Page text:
Register Forgot login?

© 2002-2019
Encyclopaedia Metallum

Best viewed
without Internet Explorer,
in 1280 x 960 resolution
or higher.

Privacy Policy

W.A.S.P. Are Somewhat Penetrative. - 93%

Shadespawn, September 29th, 2008

In the history of every band, there have always been albums which were somewhat different than the previous, all marking a sudden and drastic change in both the imagery and sound of the respective bands. Mostly (but not necessarily) this is due to the fact that old members leave and/or new are recruited, who bring along their influence upon the band. We have Iron Maiden's legendary "Number of the Beast" featuring the great Bruce Dickinson, Metallica's pathetic modern rock attempts ("Load") or Pantera's "Cowboys from Hell" where they made a complete change from the glam scene to thrashy groove. another example of this phenomenon is the fourth (not counting the Live...In the Raw album) release from one of the cheekiest and wildest heavy metal groups, being none other than W.A.S.P.

The Headless Children is a very successful album. And by successful I mean really breathtaking for any heavy metal fan. As W.A.S.P. started out, the immediately managed to impress the 80s metal scene with their first two long players. Playing in a way remarkable for that respective time, they quickly attracted a lot of attention to what they do. The even had censorship problems due to their explicit sexual related themes and use of profanity. But that's exactly what heavy metal is about, so the plus factors definitely land there. Unlike their other releases, however, with "The Headless Children", W.A.S.P. have moved on to more serious themes in their music such as social decadence. They have even outed themselves as "The Who" fans here, covering their own version of "The Real Me". But this songs seems a little bit lost on this album, as it seems to be pushed in between two of the more mature songs. Nevertheless it's fun to listen at.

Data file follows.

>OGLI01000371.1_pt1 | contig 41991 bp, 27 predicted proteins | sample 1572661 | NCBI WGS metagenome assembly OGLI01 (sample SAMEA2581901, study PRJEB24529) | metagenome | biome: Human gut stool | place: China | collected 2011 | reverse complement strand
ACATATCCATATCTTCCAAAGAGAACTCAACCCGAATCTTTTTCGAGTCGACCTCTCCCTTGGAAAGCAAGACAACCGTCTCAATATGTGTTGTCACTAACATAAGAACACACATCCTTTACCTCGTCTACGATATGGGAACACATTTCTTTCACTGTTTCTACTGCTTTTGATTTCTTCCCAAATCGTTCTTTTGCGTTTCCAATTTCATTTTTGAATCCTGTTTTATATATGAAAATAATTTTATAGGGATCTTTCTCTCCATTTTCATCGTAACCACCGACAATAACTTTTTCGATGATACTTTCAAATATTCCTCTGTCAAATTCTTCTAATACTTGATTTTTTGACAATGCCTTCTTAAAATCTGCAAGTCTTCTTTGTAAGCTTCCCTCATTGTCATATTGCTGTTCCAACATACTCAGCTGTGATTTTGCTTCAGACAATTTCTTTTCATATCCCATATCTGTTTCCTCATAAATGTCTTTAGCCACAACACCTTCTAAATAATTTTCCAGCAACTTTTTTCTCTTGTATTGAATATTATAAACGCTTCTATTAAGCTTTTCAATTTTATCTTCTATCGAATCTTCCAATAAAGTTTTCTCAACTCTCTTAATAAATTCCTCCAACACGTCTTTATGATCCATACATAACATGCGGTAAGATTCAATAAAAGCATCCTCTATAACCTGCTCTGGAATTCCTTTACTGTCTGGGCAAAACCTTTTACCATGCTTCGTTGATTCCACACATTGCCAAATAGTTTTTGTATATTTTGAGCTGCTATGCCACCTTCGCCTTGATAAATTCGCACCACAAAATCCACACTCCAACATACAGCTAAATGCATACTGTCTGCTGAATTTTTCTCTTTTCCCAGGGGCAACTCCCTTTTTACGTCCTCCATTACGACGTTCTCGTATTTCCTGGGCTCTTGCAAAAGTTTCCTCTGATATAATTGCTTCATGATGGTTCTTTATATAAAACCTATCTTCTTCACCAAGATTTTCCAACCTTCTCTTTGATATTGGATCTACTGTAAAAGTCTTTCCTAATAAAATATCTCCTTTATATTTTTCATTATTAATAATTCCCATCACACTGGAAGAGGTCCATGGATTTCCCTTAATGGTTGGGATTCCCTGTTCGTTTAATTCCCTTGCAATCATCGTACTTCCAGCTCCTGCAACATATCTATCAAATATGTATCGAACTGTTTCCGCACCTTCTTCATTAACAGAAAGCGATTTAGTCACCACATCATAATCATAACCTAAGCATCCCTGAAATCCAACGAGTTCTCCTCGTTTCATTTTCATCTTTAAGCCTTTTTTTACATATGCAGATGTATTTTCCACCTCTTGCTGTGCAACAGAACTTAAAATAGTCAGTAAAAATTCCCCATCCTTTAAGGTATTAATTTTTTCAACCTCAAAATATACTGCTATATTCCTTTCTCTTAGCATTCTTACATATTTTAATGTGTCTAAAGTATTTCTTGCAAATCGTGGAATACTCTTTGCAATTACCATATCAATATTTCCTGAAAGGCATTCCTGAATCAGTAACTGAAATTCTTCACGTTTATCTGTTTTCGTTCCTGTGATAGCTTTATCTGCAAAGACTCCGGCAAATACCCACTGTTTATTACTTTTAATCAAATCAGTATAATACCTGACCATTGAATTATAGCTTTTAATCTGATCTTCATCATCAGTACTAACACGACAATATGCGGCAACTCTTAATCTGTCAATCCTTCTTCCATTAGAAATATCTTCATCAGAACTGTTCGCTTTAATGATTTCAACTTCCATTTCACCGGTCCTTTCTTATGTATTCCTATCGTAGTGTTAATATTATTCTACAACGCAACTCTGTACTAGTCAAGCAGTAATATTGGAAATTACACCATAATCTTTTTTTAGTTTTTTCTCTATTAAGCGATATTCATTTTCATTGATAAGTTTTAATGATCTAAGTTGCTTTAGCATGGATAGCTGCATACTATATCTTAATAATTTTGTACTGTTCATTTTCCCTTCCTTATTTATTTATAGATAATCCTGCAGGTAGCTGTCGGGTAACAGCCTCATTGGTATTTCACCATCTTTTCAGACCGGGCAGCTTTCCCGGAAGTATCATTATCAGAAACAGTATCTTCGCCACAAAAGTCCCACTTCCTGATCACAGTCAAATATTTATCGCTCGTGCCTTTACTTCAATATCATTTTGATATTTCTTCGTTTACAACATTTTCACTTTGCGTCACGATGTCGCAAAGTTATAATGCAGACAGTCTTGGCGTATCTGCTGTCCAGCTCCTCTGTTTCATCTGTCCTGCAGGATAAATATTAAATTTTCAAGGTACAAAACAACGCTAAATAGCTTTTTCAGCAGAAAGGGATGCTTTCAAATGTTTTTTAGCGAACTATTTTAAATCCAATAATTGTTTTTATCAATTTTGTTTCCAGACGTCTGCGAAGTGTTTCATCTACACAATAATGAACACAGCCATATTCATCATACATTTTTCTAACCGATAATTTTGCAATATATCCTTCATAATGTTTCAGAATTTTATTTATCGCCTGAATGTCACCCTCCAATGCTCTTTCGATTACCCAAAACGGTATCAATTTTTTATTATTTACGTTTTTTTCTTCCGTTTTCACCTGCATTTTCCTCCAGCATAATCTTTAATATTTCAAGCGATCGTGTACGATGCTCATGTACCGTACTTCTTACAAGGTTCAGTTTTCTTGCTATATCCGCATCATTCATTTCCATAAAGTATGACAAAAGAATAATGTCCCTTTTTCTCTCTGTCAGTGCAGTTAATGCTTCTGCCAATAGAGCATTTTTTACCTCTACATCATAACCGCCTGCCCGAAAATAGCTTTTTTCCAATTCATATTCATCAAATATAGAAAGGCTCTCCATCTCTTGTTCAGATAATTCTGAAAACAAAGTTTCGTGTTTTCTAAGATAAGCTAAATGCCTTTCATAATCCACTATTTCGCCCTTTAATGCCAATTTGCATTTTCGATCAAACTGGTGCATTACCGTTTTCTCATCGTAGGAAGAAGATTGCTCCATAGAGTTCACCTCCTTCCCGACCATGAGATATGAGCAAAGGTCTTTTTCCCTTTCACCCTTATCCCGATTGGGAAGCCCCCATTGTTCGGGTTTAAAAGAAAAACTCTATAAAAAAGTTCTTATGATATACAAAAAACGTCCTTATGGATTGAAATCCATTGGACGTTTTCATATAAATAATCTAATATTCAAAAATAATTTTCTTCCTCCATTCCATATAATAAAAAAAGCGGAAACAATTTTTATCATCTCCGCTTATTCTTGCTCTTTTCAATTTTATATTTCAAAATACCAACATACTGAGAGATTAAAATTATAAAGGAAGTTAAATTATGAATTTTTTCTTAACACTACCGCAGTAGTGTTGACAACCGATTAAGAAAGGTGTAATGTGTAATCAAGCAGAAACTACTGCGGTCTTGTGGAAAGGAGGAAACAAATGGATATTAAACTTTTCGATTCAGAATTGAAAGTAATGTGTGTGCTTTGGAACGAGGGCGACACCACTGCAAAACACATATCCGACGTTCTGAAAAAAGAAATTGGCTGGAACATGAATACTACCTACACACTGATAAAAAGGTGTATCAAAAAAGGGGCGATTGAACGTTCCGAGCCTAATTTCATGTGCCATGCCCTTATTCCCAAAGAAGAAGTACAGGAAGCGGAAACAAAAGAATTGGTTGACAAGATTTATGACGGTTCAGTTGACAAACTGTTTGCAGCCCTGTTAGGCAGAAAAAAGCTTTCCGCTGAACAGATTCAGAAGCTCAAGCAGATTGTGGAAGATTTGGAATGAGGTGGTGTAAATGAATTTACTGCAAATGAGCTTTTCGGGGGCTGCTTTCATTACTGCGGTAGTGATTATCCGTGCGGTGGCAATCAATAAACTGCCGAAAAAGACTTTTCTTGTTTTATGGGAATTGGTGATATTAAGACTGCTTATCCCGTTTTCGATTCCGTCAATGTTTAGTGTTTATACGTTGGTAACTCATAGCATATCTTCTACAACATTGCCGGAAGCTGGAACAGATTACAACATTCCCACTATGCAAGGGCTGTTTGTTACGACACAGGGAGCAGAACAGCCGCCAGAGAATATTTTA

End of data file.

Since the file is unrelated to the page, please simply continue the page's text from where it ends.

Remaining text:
The production we have here is crystal clear, but still manages to capture the feeling of serious heavy metal. The first track, The heretic, hauls a steady mid tempo drum beat immediately after a short let's say in mezzo-piano played intro. After listening to a few seconds of this, one instantly remarks the change of sound into the melodramatic side of Blackie Lawless. The emotion that is built in this track is impressive. Like always we have a very catchy chorus, amazing tapping parts, both short and long and a smooth flowing song structure accompanied by Blackie Lawless' amazing one-of-a-kind trademark singing. No one can really sound like this man does. The way he gets that vibrato in his raspy and hoarse voice and sound very melodic at the same time is awe-inspiring. He also gets extraordinary high, which is really envious. We even get a sort of duet between short guitar solo parts and the chorus at the end of the track along with a very chaotic, fast and crazy solo. And that's how all the soli on this album are: crazy and energetic. Next aspect on this album are the gloomy choirs used on "The headless children", which is my favorite track here. Again, W.A.S.P. experiments with different guitar effects, sounding a little bit industrial at times, but not as much as their later work, such as "Kill, Fuck, Die". Once again, the verse on this track contains a groovy drum beat that is slower than on the first track and slowly sung vocals, followed by a majestic chorus that just animates you to sing along. At the end the tempo changes to a faster pace with an excellent riff at 4:30. Simply by listening to this together with the solo that follows generates goose bumps. The next tracks feature some really great piano and hammond melodies and even some police car sounds on "The neuron bomber"! Now if that's not an awesome thing to do, then I give up. By the time the acoustic track "Mephisto Waltz" kicks in, one is completely amazed in how much W.A.S.P. have managed to built into this album. And to finish it off, they even made the last track dedicated to their old material which really sends you back, gets you to put on your sunglasses, make grimaces and nod your head.

The only song that makes this album not receive full rating, is "Forever Free", which is not a bad song and features great soli, but is flawed at times, sounding too slack on certain parts. Reminds me of "Breakfast at Tiffany" or something else I just don't need to hear. This is one of the few ballads of W.A.S.P. which is not very catch, in my opinion. But still, all in all, this is one fantastic album, recommended for any metal fan who has already dedicated his existence to heavy metal!